Of course, I am extremely proud of what AAPS has accomplished during the past 15 years. Those of you who attended the Opening Session of our Annual Meeting in Indianapolis heard and saw Rich Bergstrom and me review the founders’ 1986 predictions for the Association in 2000 and how we are so close--and mostly exceed--those high expectations. My greatest pleasure in AAPS’ accomplishments has been the establishment and recognition of the pharmaceutical sciences as a critical, influential contributor to the fabric of science worldwide, independent of any particular health profession. AAPS has made the pharmaceutical sciences a profession in its own right, and I and all of our members have benefited from this recognition. However, I also want to sound a warning. The next five years of our Association are critical for its long-term viability. The Association must be responsive to the wishes and needs of the members. It shouldn’t be viewed as only interested in financial profits in organizing its workshops and meetings. Its ambitious publications program, a very costly venture, must be sure that it is meeting the needs of the Association’s membership. There needs to be continued recognition that new, ground-breaking science must be presented at our meetings; that the membership feels that the Annual Meeting is their primary venue for presentation; and that the meeting not become an elitist enclave, where inflexible rules prevent new ideas and preliminary work from being presented. Leslie Z. Benet, Ph.D. 1986 President I have always felt that being a founder and president of AAPS was a unique privilege and honor that very few individuals would ever experience in their professional careers, and I look back on my involvement with a great sense of pride and satisfaction. I didn’t fully realize that there was such a pent-up demand for an organization like AAPS until several years after our formation. None of the original founders had any idea that there were over 10,000 individuals in the world that were interested in the pharmaceutical sciences. My career has been substantially enhanced by my association with AAPS and most of my friends and colleagues in the profession still associate me primarily with my AAPS presidency. What great memories I have! Anthony Sinkula, Ph.D. 1994 AAPS President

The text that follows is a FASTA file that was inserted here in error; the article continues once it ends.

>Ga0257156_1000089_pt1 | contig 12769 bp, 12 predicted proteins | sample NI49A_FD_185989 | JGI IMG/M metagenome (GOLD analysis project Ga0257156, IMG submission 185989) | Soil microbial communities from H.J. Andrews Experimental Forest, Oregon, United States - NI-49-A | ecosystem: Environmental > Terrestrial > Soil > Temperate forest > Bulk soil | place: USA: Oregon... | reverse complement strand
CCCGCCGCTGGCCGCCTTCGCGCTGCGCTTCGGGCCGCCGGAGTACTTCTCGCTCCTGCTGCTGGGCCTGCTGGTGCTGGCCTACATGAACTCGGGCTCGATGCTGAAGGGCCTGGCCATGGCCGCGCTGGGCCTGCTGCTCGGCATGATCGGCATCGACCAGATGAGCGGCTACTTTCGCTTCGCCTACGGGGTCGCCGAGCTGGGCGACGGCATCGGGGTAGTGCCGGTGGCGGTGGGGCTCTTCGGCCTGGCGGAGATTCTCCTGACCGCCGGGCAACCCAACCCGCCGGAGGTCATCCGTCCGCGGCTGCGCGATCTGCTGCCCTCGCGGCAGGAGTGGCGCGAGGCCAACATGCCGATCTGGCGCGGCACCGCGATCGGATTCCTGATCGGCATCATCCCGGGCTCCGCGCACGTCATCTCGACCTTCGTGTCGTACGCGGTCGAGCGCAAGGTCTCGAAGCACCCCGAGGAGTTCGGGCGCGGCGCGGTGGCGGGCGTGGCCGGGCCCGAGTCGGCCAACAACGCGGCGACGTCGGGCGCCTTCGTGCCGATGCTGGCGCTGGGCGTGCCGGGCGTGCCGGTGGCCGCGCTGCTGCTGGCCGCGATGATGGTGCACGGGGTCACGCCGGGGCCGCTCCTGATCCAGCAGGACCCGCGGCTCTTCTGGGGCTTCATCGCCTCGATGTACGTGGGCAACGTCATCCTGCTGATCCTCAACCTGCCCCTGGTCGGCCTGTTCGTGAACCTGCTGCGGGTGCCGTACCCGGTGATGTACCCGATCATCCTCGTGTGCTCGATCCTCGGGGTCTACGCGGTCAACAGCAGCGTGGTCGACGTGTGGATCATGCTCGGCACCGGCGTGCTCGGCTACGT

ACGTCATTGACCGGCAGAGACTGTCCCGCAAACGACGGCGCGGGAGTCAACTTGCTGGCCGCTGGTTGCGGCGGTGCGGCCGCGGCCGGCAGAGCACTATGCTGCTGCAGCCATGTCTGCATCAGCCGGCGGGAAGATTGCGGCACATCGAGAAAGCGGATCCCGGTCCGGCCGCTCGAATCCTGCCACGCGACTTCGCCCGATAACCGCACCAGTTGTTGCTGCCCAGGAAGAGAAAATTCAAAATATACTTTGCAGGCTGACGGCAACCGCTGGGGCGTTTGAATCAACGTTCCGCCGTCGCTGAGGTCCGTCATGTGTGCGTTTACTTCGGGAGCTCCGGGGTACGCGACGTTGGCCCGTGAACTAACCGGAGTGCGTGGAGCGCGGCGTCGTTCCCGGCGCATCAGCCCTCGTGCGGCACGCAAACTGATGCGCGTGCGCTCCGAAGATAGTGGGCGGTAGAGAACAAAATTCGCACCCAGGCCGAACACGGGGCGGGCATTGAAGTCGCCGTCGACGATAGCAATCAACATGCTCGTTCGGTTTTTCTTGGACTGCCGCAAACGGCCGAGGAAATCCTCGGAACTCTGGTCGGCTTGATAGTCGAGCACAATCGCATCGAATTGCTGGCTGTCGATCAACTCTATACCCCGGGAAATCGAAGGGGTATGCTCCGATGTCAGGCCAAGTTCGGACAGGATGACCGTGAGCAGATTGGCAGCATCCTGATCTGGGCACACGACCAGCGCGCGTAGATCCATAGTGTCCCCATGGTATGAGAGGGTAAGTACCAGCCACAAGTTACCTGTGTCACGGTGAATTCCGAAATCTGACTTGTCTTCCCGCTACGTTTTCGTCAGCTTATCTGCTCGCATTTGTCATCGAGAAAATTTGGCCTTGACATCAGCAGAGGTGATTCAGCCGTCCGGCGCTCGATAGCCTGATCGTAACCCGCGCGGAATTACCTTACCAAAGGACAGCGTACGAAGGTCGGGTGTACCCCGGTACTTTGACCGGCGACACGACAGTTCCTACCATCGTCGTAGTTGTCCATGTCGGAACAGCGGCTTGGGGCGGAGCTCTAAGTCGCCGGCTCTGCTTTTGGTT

15 Years of Scientific Excellence
AAPS has contributed immensely to my professional as well as personal growth in my formative years. It offered a forum for me to network with world-class pharmaceutical scientists from all over the world, several of whom had unknowingly sharpened my vision for pharmaceutical sciences as well as for my own research. A few of my peers actually had provided me with the courage and focus to pursue challenging goals for AAPS during my presidency in 1996. It was during my decade of involvement in AAPS that I learned first-hand the elements of success for any organization: vision, leadership, teamwork, communication, trust, and infrastructure. It was a humbling experience for me to work with both volunteers and staff who shared the common bond of advancing pharmaceutical sciences through AAPS. To me, AAPS is an icon for making an impossible dream come true. Happy 15th Anniversary, AAPS, and many, many more! Vincent H.L. Lee, Ph.D. 1996 AAPS President Q: What is the greatest accomplishment of AAPS over the past 15 years? A: I think that the greatest accomplishment of AAPS is its rise to prominence in the global pharmaceutical sciences community and the breadth of its coveragefrom traditional pharmaceutics to pharmacogenomics and from state of the art science to outreach efforts directed towards developing nations. Q: What do you think is the single most important contribution that the pharmaceutical sciences have made to society over the past 15 years? A: Given that patient compliance is among the greatest factors affecting patient outcomes, I believe the single most important contribution to society resides in the development of novel delivery systems which enable less frequent dose administration. Mario Rocci, Jr., Ph.D. AAPS Member at Large Q: What is the greatest accomplishment of AAPS over the past 15 years? A: The nurturing of young scientists in AAPS. James T. Stewart,Ph.D. AAPS Member Q: What is the greatest accomplishment of AAPS over the past 15 years? A: Bringing people together and establishing itself as the strongest voice for pharmaceutical scientists. Q: Please recall the fondest memory that

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you have of AAPS over the past 15 years. A: Meeting my old students and colleagues at AAPS events. Q: What do you think is the single most important contribution that the pharmaceutical sciences have made to society over the past 15 years? A: Effective and cost-saving means of treatment. Fakhreddin (Mo) Jamali, Ph.D. AAPS Member Q: What is the greatest accomplishment of AAPS over the past 15 years? A: Expanding the mission of AAPS to include all areas of pharmaceutical research and development, and providing the forum for the exchange of information from one area to another. Q: Please recall the fondest memory that you have of AAPS over the past 15 years. A: Being a participant in the founding of AAPS in 1985-86 and participating actively in its growth. Q: What do you think is the single most important contribution that the pharmaceutical sciences have made to society over the past 15 years? A: Providing a strong scientific base and rationale for the discovery, development, evaluation, manufacture, and control of pharmaceutical products. Q: What do you think will be the top three issues facing the pharmaceutical profession fifteen years from now? A: Making our discoveries available to all people around the world; ensuring there is a continuous stream of new, highly motivated researchers joining our pursuit of scientific excellence and discovery; and controlling the cost of pharmaceutical research and development. Bill Tillman, Ph.D. AAPS Member
September 2001 AAPS NEWSMAGAZINE